Phase II substrate verification study

As a follow-up to the pathogen inoculation studies, a survey of post Phase II mushroom substrate was conducted at 12 Pennsylvania mushroom farms. Completed phase II substrate was sampled from three tunnels and nine bed farm growing rooms using compost sampling methods described in California Title 14, California Code of Regulations - Chapter 3.1, Article 7 - Composting Operations Regulatory Requirements and which are referenced in the Commodity Specific Food Safety Guidelines for the Production and Harvest of Leafy Greens (LGMA 2012).

At each farm, samples were taken from 12 locations distributed approximately evenly throughout the tunnel or growing room. Samples from two continuous tunnel systems were taken from the periphery of the substrate as it exited the tunnel. A third batch type tunnel was sampled at 12 evenly spaced locations as it was emptied by a front end loader. In growing rooms, samples were taken approximately 6 inches from the center front of a square to a depth of about 6 inches. At each sampling site, substrate samples (ca. 500 g) were taken by a gloved hand and filled into 55 oz. sterile Whirl-Pak™ bags leaving enough room for fold and twist tie sealing. The bags were packed into a cardboard box along with two frozen foam ice packs placed above and below the layers of bags to prevent changes in microbial levels. The boxes were overnight shipped by U.S. mail to a commercial laboratory for microbial analysis. Microbial populations for total aerobic plate count, coliforms, generic E. coli and enrichment procedures for absence or presence of Listeria spp. and Salmonella spp. were determined using established FDA or AOAC methods.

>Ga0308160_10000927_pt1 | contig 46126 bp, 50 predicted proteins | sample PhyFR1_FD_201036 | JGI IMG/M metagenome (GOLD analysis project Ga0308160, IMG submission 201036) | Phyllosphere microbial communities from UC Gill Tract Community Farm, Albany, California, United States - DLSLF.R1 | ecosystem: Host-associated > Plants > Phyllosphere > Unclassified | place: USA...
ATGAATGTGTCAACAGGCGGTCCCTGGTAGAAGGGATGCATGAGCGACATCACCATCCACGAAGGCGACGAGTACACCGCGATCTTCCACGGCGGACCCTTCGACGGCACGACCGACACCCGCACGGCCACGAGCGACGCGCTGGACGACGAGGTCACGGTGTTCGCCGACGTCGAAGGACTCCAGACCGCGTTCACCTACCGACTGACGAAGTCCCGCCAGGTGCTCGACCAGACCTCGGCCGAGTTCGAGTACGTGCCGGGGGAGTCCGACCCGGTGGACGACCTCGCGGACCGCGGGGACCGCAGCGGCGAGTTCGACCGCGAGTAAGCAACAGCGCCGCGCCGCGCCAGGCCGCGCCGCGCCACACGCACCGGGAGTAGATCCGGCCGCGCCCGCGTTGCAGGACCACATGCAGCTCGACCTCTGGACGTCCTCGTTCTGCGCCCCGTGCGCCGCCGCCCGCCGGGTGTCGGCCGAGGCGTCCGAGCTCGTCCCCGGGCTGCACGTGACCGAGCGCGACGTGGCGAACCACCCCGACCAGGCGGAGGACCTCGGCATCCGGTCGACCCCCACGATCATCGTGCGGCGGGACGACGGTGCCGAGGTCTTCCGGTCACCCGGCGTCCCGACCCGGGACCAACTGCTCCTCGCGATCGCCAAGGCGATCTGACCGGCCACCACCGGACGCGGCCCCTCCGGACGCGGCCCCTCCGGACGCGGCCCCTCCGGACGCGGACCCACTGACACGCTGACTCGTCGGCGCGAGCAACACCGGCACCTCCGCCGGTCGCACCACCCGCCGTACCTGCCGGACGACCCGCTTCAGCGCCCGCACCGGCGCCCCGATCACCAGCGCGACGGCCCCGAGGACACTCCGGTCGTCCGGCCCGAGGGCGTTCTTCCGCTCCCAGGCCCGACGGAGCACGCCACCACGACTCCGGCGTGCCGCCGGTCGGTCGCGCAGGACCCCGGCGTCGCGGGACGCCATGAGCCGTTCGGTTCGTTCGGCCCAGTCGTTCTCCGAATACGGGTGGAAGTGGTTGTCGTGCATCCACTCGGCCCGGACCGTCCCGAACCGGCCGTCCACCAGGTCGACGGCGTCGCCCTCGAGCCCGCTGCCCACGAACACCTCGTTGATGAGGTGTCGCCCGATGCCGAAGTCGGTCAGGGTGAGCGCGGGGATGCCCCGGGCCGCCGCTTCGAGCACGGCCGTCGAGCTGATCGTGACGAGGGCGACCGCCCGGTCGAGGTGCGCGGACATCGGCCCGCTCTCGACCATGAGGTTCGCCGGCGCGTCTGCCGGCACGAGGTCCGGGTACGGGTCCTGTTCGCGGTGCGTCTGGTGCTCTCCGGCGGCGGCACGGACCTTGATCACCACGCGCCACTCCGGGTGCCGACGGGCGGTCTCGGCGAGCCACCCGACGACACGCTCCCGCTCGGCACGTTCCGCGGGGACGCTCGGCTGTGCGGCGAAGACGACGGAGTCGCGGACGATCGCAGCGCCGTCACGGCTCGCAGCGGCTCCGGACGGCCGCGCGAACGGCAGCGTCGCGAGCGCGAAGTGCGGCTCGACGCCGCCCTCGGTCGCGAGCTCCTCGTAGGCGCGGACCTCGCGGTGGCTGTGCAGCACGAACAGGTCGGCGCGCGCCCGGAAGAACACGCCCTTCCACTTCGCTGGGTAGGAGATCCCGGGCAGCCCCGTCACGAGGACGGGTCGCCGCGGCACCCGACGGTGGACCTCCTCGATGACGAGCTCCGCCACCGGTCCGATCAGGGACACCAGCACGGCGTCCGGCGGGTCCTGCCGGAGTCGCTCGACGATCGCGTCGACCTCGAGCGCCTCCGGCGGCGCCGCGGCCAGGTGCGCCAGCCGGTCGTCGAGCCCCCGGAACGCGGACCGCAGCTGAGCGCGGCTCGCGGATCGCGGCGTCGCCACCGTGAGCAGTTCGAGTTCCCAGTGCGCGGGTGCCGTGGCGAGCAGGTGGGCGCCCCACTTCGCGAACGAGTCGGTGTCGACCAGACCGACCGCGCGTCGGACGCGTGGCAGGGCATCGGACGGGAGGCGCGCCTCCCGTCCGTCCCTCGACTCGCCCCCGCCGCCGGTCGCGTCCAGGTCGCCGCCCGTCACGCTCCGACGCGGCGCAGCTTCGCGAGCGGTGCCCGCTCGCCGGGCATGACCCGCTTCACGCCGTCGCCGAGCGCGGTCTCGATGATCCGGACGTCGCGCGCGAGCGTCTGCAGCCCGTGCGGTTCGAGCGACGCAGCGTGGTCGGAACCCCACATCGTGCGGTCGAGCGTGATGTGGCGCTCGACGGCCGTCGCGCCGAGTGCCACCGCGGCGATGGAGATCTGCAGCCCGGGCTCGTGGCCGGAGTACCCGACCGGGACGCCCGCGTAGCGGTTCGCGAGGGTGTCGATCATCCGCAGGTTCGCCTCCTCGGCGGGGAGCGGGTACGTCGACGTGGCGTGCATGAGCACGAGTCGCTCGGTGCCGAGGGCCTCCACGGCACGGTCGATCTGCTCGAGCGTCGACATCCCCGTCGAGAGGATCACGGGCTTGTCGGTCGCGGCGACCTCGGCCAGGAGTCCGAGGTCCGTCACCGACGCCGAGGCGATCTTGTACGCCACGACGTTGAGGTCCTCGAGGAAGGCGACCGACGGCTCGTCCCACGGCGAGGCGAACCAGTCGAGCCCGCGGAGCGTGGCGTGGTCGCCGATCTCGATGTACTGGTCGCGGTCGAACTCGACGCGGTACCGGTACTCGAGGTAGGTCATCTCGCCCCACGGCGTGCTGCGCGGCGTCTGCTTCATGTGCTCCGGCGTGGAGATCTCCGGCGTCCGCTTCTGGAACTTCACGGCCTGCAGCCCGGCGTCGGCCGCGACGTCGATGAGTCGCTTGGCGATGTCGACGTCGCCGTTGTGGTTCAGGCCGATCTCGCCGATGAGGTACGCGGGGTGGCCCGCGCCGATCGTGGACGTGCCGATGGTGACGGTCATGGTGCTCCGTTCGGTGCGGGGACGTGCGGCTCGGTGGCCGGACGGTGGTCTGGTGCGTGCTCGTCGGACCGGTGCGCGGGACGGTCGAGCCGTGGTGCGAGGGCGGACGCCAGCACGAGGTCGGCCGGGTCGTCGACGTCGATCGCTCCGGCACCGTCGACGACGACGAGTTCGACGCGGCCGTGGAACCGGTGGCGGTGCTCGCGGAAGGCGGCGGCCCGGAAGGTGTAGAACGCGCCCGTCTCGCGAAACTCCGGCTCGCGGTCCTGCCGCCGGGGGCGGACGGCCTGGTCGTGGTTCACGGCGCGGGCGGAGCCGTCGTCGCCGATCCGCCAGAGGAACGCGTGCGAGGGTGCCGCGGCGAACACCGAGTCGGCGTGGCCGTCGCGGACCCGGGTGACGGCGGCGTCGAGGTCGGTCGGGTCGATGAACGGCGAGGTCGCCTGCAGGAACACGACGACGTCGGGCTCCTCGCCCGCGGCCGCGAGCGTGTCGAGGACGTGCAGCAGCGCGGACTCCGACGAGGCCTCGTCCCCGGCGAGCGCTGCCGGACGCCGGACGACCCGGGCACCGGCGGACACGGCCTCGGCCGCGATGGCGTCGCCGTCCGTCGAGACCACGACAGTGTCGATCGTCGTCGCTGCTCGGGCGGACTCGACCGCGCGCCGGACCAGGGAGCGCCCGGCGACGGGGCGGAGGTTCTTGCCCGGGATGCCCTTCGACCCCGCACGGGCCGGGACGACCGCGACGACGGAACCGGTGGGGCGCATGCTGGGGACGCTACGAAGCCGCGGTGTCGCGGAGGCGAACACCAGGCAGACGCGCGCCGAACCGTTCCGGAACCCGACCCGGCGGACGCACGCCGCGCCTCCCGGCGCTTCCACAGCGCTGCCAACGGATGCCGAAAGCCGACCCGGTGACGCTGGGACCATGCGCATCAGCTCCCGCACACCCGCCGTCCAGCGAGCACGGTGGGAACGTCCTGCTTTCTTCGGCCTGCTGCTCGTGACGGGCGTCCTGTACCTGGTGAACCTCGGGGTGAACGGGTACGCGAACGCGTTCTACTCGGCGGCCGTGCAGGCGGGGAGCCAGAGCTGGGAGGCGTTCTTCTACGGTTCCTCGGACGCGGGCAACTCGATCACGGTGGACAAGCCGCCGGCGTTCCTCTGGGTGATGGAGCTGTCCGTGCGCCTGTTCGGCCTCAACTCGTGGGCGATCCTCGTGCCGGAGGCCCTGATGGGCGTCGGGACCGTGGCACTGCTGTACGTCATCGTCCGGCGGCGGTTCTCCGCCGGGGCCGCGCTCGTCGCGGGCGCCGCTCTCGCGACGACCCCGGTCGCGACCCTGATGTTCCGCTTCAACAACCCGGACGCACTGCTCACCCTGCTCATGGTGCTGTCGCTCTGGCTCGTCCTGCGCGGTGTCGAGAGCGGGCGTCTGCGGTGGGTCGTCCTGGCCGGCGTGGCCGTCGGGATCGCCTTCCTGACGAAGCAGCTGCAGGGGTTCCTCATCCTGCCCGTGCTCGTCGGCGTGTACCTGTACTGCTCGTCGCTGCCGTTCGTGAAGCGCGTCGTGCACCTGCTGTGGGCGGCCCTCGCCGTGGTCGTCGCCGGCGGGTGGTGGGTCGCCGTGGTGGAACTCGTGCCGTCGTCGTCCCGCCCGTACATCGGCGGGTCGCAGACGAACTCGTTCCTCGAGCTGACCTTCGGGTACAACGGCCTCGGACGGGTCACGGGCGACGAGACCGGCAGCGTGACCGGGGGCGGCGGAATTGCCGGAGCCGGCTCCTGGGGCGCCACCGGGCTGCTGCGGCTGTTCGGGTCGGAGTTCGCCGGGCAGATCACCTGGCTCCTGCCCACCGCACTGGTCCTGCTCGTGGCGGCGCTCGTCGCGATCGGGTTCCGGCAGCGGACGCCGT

Results from the microbial survey are shown in Table 2. At each of the 12 farms, no detectable levels of coliforms, generic E. coli, Salmonella spp. or Listeria spp. were found in Phase II substrate samples. As expected, aerobic plate count levels, at each farm were high, ranging between 5.9 and 6.8 log CFU/g at bed farms and 7.1 and 8.4 CFU/g at tunnels. As previously discussed, these levels most likely represent beneficial thermophilic microorganisms that survive and grow at composting temperatures.

Conclusions and Recommendations

As the draft rule is now written, commercial suppliers of Phase II substrate will be required to provide verification data, through microbial testing, for the absence of human pathogens. Based on the studies described here, they should have no difficulty in meeting FDA standards. Although microbial testing will not be required for on-farm Phase II composting, growers will be required to collect time and temperature data to verify conformance to the validated process. Of course, this is something that growers are already doing, and should impose no new burden on their operations.

Beyond the FDA requirements, growers should consider conducting internal studies to find possible cold spots in their tunnels or beds. Temperature monitoring probes should be placed in these areas to assure that lethal composting temperatures are reached at all points in the substrate. A possible side benefit to this exercise would be more complete destruction of mushroom pests and fungal pathogens that affect crop yield and quality. Although substrate microbial testing by growers is not required by FDA, verification testing for L. monocytogenes on an annual basis or anytime major changes are made to the type and proportion of raw materials could be conducted. Because temperature monitoring and control equipment are important for obtaining consistent phase II heat treatments, they should be regularly maintained and calibrated to ensure that readings are accurate.